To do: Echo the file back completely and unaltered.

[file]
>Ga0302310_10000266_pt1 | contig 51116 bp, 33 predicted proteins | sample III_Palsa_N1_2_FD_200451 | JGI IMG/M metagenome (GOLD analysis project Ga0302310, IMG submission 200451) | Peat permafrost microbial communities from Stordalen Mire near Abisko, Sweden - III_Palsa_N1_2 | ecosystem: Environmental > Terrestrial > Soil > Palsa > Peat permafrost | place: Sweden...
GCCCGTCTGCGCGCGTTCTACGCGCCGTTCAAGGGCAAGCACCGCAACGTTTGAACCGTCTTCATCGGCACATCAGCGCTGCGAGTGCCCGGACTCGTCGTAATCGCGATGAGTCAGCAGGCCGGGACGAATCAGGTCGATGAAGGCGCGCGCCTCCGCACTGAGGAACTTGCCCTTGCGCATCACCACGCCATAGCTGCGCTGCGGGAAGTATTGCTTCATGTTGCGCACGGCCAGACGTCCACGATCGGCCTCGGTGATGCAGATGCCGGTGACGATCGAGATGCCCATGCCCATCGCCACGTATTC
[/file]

>Ga0302310_10000266_pt1 | contig 51116 bp, 33 predicted proteins | sample III_Palsa_N1_2_FD_200451 | JGI IMG/M metagenome (GOLD analysis project Ga0302310, IMG submission 200451) | Peat permafrost microbial communities from Stordalen Mire near Abisko, Sweden - III_Palsa_N1_2 | ecosystem: Environmental > Terrestrial > Soil > Palsa > Peat permafrost | place: Sweden...
GCCCGTCTGCGCGCGTTCTACGCGCCGTTCAAGGGCAAGCACCGCAACGTTTGAACCGTCTTCATCGGCACATCAGCGCTGCGAGTGCCCGGACTCGTCGTAATCGCGATGAGTCAGCAGGCCGGGACGAATCAGGTCGATGAAGGCGCGCGCCTCCGCACTGAGGAACTTGCCCTTGCGCATCACCACGCCATAGCTGCGCTGCGGGAAGTATTGCTTCATGTTGCGCACGGCCAGACGTCCACGATCGGCCTCGGTGATGCAGATGCCGGTGACGATCGAGATGCCCATGCCCATCGCCACGTATTC